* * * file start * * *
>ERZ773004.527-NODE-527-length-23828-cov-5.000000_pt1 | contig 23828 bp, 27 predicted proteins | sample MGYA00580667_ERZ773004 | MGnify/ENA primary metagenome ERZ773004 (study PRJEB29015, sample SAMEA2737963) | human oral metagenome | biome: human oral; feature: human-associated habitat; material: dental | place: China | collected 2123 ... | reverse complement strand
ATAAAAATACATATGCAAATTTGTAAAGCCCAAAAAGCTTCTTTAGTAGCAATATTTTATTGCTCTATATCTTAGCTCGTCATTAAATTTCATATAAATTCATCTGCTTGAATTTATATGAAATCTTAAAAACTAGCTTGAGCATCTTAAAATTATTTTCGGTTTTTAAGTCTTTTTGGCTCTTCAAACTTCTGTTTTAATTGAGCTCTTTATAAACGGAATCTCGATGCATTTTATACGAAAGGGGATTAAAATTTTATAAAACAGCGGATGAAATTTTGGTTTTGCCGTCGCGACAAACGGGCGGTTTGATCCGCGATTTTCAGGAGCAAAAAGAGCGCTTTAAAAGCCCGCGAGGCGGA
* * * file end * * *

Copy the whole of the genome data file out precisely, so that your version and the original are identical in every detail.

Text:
>ERZ773004.527-NODE-527-length-23828-cov-5.000000_pt1 | contig 23828 bp, 27 predicted proteins | sample MGYA00580667_ERZ773004 | MGnify/ENA primary metagenome ERZ773004 (study PRJEB29015, sample SAMEA2737963) | human oral metagenome | biome: human oral; feature: human-associated habitat; material: dental | place: China | collected 2123 ... | reverse complement strand
ATAAAAATACATATGCAAATTTGTAAAGCCCAAAAAGCTTCTTTAGTAGCAATATTTTATTGCTCTATATCTTAGCTCGTCATTAAATTTCATATAAATTCATCTGCTTGAATTTATATGAAATCTTAAAAACTAGCTTGAGCATCTTAAAATTATTTTCGGTTTTTAAGTCTTTTTGGCTCTTCAAACTTCTGTTTTAATTGAGCTCTTTATAAACGGAATCTCGATGCATTTTATACGAAAGGGGATTAAAATTTTATAAAACAGCGGATGAAATTTTGGTTTTGCCGTCGCGACAAACGGGCGGTTTGATCCGCGATTTTCAGGAGCAAAAAGAGCGCTTTAAAAGCCCGCGAGGCGGA